I can remember times when I was a kid where people described dad as a “good man.” In fact I heard it so much so that I would describe him to my friends as a good man. When many of you heard the news that dad had passed away, somewhere in your thoughts or in your response were the words, “he was a good man”. Even as I took care of his affairs after he died, many people told me how much they though of him. Dad was, and still is, a good man.

Dad was a serviceman. In 1953, the country called on him and dad spent his year in the military driving much needed supplies (ok – it was beer and cigarettes) from the port to the PXs all over South Korea. He knew his truck so well that even to his last days he was able to recite his trucks serial number from memory. Like every Soldier who answers the nations call without hesitation or reservation – he was a good man.

Dad was a fireman. For over forty years he was a member of the Mombasha volunteer fire department and served as Chief. On many nights I can remember him going out to every conceivable call; from complaints of chest pain, to fires, to horrible accidents. One of dad’s favorite pictures was of him and other good men like Frank Faber, Mike Daly and others on the antique fire truck they had restored. Like every one who voluntarily places there life on the line – he was a good man.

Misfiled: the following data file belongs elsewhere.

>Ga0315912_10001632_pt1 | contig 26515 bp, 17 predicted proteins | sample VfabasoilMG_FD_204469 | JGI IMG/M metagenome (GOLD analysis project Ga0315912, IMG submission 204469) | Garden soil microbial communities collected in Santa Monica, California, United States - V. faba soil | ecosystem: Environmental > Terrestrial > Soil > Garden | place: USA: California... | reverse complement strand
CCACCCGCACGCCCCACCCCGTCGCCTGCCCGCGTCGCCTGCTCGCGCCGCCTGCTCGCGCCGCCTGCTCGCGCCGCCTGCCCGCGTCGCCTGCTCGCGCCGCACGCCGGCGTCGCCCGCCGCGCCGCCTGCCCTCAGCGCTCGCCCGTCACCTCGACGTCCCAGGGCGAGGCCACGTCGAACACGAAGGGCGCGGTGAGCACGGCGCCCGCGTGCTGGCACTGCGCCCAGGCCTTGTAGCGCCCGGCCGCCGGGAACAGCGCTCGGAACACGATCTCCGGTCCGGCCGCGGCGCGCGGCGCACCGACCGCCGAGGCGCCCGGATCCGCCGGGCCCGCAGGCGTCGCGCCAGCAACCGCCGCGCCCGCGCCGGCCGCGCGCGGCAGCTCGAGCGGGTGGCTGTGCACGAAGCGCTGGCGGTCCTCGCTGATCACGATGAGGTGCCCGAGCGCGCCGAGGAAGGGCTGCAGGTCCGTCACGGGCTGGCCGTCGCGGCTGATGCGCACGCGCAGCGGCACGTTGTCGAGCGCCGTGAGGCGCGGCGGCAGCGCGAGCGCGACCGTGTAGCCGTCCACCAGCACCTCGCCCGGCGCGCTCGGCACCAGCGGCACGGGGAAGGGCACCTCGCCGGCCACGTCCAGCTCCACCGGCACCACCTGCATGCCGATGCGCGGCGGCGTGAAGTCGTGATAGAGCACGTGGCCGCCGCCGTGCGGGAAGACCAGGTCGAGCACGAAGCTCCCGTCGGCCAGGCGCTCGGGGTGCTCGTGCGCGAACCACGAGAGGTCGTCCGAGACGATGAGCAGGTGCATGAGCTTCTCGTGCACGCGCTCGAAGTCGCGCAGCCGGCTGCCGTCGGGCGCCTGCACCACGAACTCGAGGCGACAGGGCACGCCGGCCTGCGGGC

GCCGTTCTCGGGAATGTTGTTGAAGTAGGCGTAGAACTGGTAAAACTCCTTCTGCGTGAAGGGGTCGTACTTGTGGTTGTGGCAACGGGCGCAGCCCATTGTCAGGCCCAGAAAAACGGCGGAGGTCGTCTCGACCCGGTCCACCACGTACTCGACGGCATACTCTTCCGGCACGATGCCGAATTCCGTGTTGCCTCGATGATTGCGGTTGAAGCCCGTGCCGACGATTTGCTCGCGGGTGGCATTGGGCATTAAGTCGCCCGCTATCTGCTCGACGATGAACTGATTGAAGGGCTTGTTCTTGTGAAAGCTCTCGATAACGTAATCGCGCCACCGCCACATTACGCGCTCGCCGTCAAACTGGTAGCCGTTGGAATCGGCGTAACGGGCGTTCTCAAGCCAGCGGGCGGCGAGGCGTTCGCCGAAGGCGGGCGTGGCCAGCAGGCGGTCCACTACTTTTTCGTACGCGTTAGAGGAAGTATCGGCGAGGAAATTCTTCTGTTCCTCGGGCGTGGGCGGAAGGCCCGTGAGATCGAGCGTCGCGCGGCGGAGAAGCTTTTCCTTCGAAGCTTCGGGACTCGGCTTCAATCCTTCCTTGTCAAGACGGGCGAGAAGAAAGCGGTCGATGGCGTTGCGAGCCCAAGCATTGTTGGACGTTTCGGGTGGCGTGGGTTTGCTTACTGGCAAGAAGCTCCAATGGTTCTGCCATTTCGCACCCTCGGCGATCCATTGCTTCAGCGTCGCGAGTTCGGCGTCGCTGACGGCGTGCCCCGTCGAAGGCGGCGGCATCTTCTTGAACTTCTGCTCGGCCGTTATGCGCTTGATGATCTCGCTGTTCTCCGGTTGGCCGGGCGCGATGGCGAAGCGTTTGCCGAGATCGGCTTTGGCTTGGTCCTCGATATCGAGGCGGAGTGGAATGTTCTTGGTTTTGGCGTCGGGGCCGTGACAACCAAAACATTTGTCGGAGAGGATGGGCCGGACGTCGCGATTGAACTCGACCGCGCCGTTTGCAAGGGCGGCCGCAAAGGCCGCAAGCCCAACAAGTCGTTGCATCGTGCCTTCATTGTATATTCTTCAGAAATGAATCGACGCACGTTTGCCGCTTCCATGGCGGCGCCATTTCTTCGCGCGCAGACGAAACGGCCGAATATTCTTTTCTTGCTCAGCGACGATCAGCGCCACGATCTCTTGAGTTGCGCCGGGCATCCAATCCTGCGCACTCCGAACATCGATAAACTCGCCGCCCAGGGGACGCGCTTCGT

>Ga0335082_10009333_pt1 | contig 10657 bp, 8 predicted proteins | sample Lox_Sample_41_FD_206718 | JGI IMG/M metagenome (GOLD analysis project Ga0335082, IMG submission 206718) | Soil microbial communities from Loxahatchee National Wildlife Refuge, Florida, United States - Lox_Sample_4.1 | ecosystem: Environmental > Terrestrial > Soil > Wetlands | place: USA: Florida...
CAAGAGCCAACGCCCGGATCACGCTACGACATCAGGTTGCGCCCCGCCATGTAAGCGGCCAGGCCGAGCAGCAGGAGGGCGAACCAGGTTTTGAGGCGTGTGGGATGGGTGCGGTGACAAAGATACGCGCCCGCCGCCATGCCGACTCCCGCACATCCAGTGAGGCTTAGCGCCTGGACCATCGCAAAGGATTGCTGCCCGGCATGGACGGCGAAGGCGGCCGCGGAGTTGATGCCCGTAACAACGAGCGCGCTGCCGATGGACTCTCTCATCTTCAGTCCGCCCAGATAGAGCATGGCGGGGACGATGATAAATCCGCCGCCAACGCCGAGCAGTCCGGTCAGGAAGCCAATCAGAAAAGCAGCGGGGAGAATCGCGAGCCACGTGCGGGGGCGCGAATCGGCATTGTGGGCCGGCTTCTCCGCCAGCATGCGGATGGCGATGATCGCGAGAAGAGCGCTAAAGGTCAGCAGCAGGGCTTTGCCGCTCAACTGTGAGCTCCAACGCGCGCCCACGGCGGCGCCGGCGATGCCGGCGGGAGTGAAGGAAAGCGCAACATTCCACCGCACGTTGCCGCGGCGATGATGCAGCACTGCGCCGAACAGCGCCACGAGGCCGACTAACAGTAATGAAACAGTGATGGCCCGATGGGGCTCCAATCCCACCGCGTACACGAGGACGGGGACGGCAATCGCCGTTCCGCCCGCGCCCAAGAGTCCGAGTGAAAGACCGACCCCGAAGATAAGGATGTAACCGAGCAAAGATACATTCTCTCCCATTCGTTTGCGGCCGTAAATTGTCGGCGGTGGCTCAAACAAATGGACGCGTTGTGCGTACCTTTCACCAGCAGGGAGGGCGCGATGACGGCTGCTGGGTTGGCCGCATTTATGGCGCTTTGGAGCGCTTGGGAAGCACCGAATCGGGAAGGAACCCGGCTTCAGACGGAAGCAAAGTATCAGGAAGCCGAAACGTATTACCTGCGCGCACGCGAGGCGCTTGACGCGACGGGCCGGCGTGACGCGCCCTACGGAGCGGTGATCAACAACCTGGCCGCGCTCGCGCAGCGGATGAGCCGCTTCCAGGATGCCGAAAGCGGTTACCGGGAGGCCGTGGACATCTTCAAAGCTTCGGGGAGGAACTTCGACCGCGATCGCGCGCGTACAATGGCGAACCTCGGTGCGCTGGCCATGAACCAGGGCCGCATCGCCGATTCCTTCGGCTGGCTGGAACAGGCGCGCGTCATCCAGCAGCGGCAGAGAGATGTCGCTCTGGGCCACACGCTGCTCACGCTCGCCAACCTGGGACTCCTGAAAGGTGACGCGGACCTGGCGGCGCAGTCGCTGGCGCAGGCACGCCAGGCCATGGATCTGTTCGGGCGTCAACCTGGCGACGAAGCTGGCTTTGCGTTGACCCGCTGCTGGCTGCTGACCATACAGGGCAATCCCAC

Dad was a community man. One of my favorite pictures of dad was him, sitting behind the wheel of a Monroe Lumber pick up truck in the dead of winter. The truck was sitting on the ice in the middle of Mill Pond where dad had just plowed an ice skating rink for the town. Like every person who gives a little back to the community – dad was a good man.

Dad was a business man. He ran Monroe Lumber – the third and last generation of this family to do so. The smell of fresh cut lumber brings me back there in my mind. I remember one particular story of dad giving coal (we sold coal) to a family who could not afford to heat there home. His customers included many men from Kyrius Joel. He was so well liked that he was invited into that community to attend their weddings. Like some businessmen who see wealth beyond the bottom line – dad was a good man.

Dad was a family man. He raised two sons. He attended the little league games, endured the school plays, and wrestled with us in the middle of the family room until one day we were too big for him. At separate times in our lives, dad was there at his our side, defending us. He was a devoted grandfather to Alyssa, Samantha, and Lucas. Although at times he couldn’t keep the names straight – his refrigerator and walls are adorned with pictures of the kids. Like any parent who loves his children – dad was a good man.

Tom Brown taught us a few things in my life: he taught us have integrity in everything that you do and that is a lesson I have carried with me to this day. Dad taught us to help other people, even strangers, only because it is the right thing to do. Maybe this is why Andy is a fireman and I am in the Army. I learned that not all wealth is financial – it is in the friends you make along the way. I learned that you need to be good to your family. He leaves behind two sons, who in turn, became good men. I look back on the things that make him a good man and he makes me proud.

I will miss him. Andy will miss him. You all will miss him. He was a good man.